Communities in the Deep South receive less philanthropic support than those in other parts of the United States, and only a small fraction of those funds supports policy reform or community organizing, a report from the National Committee for Responsive Philanthropy and Grantmakers for Southern Progress finds.
The first in a series of reports about opportunities for philanthropy to improve the lives of underserved communities in the South, As the South Grows: On Fertile Soil (17 pages, PDF) found that, between 2010 and 2014, grantmaking by a thousand of the country's largest foundations averaged $41 per capita in the Alabama Black Belt and Mississippi Delta, compared with a national average of $451. And of the $55 million in total grantmaking to those two regions, only 16 percent was designated for community empowerment strategies. In the decades since the civil rights movement, national foundation interest in the rural South has waxed and waned, and foundations based in the region have focused on funding direct service work instead of systemic change strategies....
Compared with rural (nonmetro) areas, urban (metro) areas have historically had a higher share of adults with bachelor’s, postgraduate, and professional degrees. Between 2000 and 2015, the share of urban adults with at least a bachelor’s degree grew from 26 to 33 percent, while in rural areas the share grew from 15 to 19 percent. This gap may be due to the higher pay offered in urban areas to workers with college degrees. Rural areas have improved in terms of high school completion: The share of rural adults with less than a high school diploma dropped to 15 percent in 2015, close to the share for urban adults (13 percent). The share of adults with an associate’s degree and some college, no degree were also similar in rural and urban areas.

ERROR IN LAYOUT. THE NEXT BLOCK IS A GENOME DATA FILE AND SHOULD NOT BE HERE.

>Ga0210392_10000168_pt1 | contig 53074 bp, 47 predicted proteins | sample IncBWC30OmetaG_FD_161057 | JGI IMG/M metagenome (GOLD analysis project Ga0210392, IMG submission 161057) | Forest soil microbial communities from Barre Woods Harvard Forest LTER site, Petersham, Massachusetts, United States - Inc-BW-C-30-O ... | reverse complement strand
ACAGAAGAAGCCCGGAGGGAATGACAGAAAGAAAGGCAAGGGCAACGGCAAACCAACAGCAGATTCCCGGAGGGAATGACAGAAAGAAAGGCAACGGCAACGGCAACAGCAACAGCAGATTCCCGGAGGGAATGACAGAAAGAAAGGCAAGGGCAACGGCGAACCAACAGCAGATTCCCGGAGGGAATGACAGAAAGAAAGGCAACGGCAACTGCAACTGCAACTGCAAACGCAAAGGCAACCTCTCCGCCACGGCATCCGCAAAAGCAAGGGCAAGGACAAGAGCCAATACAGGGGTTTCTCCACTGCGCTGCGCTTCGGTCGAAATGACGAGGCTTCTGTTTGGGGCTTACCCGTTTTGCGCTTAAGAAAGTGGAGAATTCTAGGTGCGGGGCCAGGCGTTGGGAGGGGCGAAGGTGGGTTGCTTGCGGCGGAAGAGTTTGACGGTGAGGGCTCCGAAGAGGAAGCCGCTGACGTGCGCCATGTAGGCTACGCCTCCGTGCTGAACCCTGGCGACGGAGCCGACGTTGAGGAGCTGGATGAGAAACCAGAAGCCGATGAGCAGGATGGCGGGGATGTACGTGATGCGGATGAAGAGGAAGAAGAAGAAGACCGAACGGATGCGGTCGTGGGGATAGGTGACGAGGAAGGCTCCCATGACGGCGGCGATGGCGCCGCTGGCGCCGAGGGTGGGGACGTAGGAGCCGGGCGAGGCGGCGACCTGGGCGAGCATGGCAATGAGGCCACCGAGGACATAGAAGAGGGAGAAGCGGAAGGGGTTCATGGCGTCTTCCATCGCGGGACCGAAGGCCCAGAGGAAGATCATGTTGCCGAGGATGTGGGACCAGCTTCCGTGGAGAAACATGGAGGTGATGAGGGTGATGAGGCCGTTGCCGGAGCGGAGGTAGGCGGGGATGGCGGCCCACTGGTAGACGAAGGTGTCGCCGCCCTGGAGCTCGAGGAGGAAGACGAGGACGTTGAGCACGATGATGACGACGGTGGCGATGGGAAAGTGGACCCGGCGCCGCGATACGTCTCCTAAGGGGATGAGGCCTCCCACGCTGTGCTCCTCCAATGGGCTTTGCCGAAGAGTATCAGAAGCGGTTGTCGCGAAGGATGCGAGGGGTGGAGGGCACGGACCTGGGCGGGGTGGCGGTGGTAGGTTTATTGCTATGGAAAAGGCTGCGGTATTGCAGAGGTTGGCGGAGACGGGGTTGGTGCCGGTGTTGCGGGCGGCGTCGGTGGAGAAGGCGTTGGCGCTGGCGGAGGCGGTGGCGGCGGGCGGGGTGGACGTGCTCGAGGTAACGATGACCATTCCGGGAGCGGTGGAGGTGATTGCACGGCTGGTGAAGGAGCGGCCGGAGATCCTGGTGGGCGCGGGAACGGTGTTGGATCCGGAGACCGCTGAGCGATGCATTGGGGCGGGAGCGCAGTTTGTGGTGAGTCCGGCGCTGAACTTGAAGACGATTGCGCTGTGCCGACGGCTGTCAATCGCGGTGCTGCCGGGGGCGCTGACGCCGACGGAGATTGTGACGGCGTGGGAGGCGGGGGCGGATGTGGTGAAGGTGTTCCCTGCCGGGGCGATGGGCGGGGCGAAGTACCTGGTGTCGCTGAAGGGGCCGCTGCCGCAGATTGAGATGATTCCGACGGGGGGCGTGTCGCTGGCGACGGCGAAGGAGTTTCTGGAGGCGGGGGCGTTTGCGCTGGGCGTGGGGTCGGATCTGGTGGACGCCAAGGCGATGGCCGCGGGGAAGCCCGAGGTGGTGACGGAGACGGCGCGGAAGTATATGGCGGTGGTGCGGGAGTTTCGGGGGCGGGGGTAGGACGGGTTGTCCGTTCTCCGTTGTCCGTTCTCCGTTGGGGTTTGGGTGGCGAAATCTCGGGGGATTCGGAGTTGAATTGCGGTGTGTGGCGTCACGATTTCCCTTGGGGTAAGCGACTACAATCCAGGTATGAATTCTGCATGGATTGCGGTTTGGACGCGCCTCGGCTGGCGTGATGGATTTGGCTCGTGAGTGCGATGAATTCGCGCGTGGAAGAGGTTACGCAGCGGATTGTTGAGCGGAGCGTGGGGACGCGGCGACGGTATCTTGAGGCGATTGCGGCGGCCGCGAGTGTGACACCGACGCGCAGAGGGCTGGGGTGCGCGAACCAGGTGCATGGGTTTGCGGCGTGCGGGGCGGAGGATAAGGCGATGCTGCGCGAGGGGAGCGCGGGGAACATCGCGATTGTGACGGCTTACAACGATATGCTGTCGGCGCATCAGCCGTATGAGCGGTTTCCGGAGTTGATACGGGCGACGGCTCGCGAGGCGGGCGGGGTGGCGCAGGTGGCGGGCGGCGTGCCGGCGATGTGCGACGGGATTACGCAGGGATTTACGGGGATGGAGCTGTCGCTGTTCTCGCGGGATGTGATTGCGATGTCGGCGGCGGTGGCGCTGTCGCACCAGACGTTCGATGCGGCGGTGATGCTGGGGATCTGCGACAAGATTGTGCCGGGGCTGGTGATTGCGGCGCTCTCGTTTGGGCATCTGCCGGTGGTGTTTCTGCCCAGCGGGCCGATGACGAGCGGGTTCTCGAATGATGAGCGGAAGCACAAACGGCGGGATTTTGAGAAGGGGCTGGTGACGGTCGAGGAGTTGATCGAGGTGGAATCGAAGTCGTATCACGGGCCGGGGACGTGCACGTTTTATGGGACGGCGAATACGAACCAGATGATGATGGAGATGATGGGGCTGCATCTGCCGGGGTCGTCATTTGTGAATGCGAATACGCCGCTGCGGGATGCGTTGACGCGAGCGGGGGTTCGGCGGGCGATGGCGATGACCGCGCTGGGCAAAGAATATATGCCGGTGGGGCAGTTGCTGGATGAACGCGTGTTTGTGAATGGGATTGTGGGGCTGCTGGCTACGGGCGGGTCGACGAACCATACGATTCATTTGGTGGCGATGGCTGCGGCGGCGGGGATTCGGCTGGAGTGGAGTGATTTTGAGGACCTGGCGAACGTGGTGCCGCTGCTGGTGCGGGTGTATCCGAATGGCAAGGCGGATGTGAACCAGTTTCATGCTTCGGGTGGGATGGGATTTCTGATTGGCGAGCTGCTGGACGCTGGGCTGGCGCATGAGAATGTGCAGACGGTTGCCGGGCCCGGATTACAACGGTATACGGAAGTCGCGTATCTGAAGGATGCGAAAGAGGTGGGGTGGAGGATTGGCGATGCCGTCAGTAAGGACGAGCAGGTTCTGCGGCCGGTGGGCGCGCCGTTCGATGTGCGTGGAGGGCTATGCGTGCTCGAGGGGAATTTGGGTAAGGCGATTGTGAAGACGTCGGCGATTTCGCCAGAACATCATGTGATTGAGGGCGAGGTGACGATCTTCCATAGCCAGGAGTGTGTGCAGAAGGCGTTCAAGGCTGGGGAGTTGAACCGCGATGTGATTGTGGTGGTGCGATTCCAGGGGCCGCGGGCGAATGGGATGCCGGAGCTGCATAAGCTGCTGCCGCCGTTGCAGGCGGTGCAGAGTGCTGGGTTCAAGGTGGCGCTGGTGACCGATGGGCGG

The Supplemental Nutrition Assistance Program (SNAP) is the cornerstone of USDA’s food and nutrition assistance programs, accounting for 69 percent of all Federal food and nutrition assistance spending in fiscal 2016. An average 44.2 million people per month participated in the program in fiscal 2016, 3 percent fewer than the previous fiscal year and the third consecutive year of declining participation. Fiscal 2016’s caseload was the fewest SNAP participants since fiscal 2010 and 7 percent less than the 47.6 million participants per month in fiscal 2013. The decrease in 2016 was likely due in part to the country’s continued economic growth as well as the reinstatement in many States of the time limit—3 months of SNAP benefits within any 3-year period—on participation for able-bodied adults without dependents. Per person benefits averaged $125.51 per month in fiscal 2016, 1 percent less than the previous fiscal year and 6 percent less than the historical high of $133.85 set in fiscal 2011.
- //foundationcenter.hosted.strongview.com/t/gcgbbFNoQAJOfXhD6a2-tFGZ5aaaa2-tBMOH1Leaa?n=7@x6z-1&j=Wnlomzivbkl.vluWzix%25y6qjW.0mjU.mi1&;f=La&3=&l=vhjhkqyw6vBu-u-" target="_blank">Impact Investments in Creative Economy Poised for Growth, Study Finds